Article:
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Coppolella did not specifically address the rumors surrounding Simmons. But he did acknowledge that Atlanta is at a point in its rebuilding process where the franchise must evaluate every trade possibility that has the potential to positively impact the club's future for many years to come.
"We're an organization that lost  games," Coppolella said in reference to this past season's 67-95 record. "We need to be open to considering anything that makes us better. For us, we aren't looking to trade any of our players. But I think when you look at some of the teams that were in the playoffs and World Series, you will see the benefits they gained from making tough trades a few years ago."
The Royals likely would not have won this year's World Series had they not used Zack Greinke to acquire Lorenzo Cain and Alcides Escobar in 2010. Nor would the Mets have likely won the National League pennant had they not sold high on R.A. Dickey after the 2012 season and gained both Noah Syndergaard and Travis d'Arnaud in return.
"We need to be cognizant of the fact that there might be opportunities out there that we weren't aware of," Coppolella said. "The more we can explore and leave no stone unturned, the better position we're going to put the Braves' organization in going forward."
The Padres and at least one other NL West club inquired about Simmons earlier this week. Once word leaked out late Wednesday night, a few other teams contacted the Braves about Simmons' availability.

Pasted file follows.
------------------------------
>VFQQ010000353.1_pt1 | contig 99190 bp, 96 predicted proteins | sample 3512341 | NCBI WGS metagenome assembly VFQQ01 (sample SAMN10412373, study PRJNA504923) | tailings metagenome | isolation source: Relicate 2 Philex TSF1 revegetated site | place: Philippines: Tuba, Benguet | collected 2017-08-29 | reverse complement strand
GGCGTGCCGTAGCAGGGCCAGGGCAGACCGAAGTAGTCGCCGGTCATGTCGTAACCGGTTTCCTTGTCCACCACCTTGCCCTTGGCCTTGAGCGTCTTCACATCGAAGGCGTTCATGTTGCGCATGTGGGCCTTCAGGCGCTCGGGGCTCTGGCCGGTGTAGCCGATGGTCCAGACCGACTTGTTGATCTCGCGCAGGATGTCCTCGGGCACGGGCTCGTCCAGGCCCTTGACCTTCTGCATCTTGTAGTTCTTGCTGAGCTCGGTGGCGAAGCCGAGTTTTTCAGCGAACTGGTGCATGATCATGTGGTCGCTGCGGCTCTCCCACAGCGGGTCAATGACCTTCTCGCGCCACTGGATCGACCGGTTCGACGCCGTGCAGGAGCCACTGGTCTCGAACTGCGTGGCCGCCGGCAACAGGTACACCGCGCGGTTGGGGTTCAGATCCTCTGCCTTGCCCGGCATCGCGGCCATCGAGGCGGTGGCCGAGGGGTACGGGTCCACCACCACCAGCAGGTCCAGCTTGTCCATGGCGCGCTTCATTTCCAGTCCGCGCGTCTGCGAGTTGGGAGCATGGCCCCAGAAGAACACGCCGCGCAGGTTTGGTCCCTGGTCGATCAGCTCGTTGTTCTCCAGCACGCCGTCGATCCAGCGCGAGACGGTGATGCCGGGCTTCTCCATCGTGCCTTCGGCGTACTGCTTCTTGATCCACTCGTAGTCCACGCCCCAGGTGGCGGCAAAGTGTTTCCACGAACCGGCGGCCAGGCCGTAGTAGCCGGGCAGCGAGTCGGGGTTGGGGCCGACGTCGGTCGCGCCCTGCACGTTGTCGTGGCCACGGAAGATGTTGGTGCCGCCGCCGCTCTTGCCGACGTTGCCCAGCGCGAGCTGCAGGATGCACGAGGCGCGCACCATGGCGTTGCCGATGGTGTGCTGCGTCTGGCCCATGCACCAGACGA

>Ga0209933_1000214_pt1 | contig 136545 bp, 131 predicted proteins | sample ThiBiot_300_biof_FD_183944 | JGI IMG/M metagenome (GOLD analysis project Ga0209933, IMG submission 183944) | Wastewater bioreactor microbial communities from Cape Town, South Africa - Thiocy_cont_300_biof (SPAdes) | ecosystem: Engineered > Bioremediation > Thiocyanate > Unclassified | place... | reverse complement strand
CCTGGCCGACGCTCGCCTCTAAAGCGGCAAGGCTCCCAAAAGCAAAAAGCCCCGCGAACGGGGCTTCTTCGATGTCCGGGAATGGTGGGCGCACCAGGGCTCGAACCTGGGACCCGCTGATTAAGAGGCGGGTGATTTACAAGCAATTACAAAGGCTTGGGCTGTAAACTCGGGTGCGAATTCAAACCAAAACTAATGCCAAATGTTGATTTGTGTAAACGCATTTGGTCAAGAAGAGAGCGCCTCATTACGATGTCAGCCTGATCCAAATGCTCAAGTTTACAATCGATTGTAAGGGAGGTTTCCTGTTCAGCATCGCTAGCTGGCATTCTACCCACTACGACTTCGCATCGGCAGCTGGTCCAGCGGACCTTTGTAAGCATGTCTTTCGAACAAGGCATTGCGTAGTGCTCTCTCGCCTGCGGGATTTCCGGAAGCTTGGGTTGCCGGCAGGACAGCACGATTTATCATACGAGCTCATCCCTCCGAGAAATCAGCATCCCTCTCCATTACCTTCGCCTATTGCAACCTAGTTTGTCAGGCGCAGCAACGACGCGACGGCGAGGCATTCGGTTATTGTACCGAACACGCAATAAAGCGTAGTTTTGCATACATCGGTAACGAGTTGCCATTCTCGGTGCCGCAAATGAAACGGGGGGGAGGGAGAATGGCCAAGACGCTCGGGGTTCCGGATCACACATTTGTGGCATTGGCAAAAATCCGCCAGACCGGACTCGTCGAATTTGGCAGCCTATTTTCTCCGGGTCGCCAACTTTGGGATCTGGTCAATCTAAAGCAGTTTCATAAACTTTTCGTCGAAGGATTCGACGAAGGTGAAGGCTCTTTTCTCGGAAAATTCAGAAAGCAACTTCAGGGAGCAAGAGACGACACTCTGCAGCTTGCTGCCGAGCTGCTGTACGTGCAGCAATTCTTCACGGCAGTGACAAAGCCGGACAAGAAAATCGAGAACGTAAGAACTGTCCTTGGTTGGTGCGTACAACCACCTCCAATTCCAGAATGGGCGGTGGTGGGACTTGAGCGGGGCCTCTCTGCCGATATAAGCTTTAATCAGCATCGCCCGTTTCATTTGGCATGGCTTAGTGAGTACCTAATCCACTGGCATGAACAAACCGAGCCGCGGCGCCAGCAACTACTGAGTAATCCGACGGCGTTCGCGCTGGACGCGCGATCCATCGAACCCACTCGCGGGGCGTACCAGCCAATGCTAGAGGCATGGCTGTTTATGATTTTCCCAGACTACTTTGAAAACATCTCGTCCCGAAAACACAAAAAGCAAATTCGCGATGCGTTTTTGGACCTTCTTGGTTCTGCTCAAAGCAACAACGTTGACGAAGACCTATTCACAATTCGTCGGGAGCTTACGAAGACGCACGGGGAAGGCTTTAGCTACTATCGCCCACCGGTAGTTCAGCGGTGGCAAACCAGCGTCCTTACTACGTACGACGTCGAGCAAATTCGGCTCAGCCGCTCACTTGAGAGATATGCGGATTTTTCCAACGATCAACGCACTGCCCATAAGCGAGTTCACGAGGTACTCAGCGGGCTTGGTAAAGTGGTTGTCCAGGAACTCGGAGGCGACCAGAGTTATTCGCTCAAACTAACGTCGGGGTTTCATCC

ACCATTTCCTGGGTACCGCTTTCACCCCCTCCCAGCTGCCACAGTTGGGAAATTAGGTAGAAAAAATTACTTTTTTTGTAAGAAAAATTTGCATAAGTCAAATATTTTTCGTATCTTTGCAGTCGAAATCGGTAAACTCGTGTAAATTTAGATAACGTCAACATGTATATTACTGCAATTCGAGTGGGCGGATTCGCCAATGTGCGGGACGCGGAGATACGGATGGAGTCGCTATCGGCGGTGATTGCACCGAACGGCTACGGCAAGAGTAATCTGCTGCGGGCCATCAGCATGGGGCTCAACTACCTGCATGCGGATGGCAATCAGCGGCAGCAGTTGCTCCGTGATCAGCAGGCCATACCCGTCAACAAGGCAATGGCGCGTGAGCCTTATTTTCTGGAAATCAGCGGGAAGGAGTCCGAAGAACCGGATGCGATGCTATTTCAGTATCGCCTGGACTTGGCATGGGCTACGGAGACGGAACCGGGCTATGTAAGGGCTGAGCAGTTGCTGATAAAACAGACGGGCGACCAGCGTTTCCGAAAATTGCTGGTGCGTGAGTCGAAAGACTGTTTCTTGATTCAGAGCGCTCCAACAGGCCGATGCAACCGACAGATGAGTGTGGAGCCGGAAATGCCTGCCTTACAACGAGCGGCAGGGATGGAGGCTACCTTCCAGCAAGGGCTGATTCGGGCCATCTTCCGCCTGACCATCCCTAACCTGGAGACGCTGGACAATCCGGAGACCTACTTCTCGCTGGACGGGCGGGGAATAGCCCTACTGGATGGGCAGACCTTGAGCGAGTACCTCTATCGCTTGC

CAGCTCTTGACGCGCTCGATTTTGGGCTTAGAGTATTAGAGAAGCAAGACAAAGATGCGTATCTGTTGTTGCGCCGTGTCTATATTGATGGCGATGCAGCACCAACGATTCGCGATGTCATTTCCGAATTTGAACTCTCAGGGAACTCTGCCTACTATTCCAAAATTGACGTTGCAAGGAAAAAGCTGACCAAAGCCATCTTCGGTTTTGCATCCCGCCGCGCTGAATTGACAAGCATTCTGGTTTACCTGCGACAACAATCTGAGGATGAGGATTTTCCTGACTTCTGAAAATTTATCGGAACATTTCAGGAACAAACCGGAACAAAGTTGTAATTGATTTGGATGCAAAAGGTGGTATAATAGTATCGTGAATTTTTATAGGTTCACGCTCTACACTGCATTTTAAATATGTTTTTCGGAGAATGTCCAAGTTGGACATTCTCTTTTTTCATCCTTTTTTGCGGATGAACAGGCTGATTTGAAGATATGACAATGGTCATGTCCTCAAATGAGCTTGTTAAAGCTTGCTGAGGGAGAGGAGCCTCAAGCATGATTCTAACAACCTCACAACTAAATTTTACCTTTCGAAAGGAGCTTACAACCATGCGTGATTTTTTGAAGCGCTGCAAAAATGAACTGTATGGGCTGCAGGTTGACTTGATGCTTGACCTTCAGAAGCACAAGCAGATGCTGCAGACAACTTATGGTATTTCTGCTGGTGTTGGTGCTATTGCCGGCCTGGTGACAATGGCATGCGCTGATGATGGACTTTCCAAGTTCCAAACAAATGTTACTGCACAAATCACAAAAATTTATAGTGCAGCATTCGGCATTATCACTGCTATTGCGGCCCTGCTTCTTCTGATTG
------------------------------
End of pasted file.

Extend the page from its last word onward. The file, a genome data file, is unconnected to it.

The Braves have made it clear that they will not trade Simmons unless they gain a significant return.
Over the course of the past year, the Braves used Jason Heyward, Justin Upton and Evan Gattis to strengthen their farm system and gain an abundance of pitching prospects. Simmons, Freddie Freeman and Julio Teheran now stand as Atlanta's only Major League-ready trade pieces that could gain a significant return.
But the Braves have never provided any indication they are willing to trade Freeman, and they would likely be selling low on Teheran at this point. Thus Simmons stands as the most likely member of this trio who could be moved at some point this offseason.
Simmons was named the Wilson Defensive Player of the Year on Wednesday night, and earlier this week, Coppolella referred to the 26-year-old shortstop as "the greatest defensive player in the history of the game." Since the start of the 2013 season, Simmons has a Major League-best 94 Defensive Runs Saved (DRS). Former Braves right fielder Heyward ranks second with 69. Cincinnati's Zack Cozart and San Francisco's Brandon Crawford are tied for second among NL shortstops during this span with 30.
Though Simmons' offensive potential remains questionable, there is no doubt that he provides enough value with his glove to influence a team to make a strong offer to Atlanta.
The Braves will just have to determine how much it will truly take for them to be persuaded to move the popular shortstop.